Silvergunn
Silvergunn's picture
Offline
Joined: 06/14/2011
Hat Tips: 680
Posts: 114
Mint update announced on December 14, 2012

Debasement is Still Inevitable: Another Year for the Real Cupronickel Nickel?

http://www.survivalblog.com/2012/12/debasement-is-still-inevitable-another-year-for-the-real-cupronickel-nickel.html

James Wesley, Rawles - SurvivalBlog.com

I've been warning SurvivalBlog readers about the inevitable debasement of the.2 cents to produce each nickel, so debasement seems inevitable.

After a two-year study, testing 80 different alloys, the United States Mint's findings on alternative metals were announced on December 14, 2012. In essence they've said: "We need more time." Here is the key line from the report summary: "The Mint has made significant progress and, at this time, has concluded that additional R&D is necessary before it can recommend any changes to the current coin composition." Here is a link to the full report.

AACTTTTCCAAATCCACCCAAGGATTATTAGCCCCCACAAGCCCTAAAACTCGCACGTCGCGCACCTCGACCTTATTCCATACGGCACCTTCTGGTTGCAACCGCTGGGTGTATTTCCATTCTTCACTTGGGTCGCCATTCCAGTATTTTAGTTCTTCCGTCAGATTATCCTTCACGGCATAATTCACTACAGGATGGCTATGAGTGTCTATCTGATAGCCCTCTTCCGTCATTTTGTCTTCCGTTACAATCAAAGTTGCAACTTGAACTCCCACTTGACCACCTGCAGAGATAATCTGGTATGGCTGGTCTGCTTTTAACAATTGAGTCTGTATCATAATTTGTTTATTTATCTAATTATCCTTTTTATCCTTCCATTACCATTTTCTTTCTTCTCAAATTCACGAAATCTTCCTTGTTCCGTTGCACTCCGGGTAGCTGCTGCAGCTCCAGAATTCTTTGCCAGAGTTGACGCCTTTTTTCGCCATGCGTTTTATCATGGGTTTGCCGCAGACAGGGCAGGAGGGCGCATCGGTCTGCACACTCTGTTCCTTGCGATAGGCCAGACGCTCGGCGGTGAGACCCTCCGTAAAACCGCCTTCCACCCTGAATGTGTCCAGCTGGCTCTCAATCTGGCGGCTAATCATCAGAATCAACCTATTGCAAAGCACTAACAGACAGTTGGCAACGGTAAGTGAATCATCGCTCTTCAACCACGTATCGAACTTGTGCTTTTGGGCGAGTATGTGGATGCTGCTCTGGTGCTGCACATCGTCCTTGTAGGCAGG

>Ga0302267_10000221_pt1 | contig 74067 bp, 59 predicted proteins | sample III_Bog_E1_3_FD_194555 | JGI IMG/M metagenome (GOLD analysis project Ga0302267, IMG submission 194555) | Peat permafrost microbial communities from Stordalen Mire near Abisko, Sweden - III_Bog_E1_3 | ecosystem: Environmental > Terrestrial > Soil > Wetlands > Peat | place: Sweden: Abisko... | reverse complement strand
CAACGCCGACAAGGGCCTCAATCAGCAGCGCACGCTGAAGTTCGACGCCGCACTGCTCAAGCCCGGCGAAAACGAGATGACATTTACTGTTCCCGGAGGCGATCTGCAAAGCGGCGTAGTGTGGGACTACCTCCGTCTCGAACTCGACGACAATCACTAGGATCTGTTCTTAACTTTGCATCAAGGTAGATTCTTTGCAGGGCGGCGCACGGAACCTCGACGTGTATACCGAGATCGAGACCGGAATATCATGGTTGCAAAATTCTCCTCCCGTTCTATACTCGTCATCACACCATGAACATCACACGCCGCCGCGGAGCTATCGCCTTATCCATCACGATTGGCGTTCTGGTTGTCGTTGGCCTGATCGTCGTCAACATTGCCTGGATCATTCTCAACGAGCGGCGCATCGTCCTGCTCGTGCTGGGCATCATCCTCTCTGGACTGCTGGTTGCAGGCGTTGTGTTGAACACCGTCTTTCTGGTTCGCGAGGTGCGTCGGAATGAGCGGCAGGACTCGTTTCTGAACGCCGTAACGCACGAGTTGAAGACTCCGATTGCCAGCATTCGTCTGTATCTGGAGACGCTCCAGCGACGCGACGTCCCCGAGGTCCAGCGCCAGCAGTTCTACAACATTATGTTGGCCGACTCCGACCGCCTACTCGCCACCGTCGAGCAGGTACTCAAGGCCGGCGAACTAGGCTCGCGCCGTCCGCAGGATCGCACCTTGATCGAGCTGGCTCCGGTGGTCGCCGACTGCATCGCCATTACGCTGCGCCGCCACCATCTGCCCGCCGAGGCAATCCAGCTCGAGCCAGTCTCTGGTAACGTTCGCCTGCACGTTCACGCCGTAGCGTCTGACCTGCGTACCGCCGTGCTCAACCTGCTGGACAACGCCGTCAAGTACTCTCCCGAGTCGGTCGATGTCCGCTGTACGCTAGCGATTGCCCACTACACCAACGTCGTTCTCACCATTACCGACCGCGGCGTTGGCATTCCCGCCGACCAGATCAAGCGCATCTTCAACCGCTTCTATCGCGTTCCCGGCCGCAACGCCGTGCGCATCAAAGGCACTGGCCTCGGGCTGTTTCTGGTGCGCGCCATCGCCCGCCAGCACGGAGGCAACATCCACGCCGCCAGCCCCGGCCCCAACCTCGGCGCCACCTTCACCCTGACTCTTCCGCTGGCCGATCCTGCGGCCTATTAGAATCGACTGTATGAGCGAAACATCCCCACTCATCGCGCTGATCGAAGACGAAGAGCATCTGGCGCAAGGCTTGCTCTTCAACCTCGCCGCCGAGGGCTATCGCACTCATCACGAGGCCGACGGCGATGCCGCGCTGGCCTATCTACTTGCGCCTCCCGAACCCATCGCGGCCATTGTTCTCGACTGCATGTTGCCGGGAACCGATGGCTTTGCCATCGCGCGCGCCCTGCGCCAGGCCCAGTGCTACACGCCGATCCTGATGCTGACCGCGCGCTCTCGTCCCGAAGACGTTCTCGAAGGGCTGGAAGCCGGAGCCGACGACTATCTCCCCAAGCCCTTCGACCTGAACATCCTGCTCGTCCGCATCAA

Based on the biennial R&D report, the U.S. Congress will probably either delay making changes to the penny and nickel, or they may just suspend further production. (Following Canada's lead, with pennies.)

Hopefully the Mint's dawdling will give us another year or two to stack up our boxes of nickels. (Once a composition change takes place, we will have to laboriously sort nickels.) If you read the contractor's report, you'll see that one of the goals of the planned debasement is that is be "seamless", meaning: "Differences and abilities to recognize or process incumbent coins and coins produced from alternative material candidates cannot be distinguished through normal coin processing." That is bureaucratic doublespeak for "Let's make our new worthless tokens look like real coins, even to vending machines."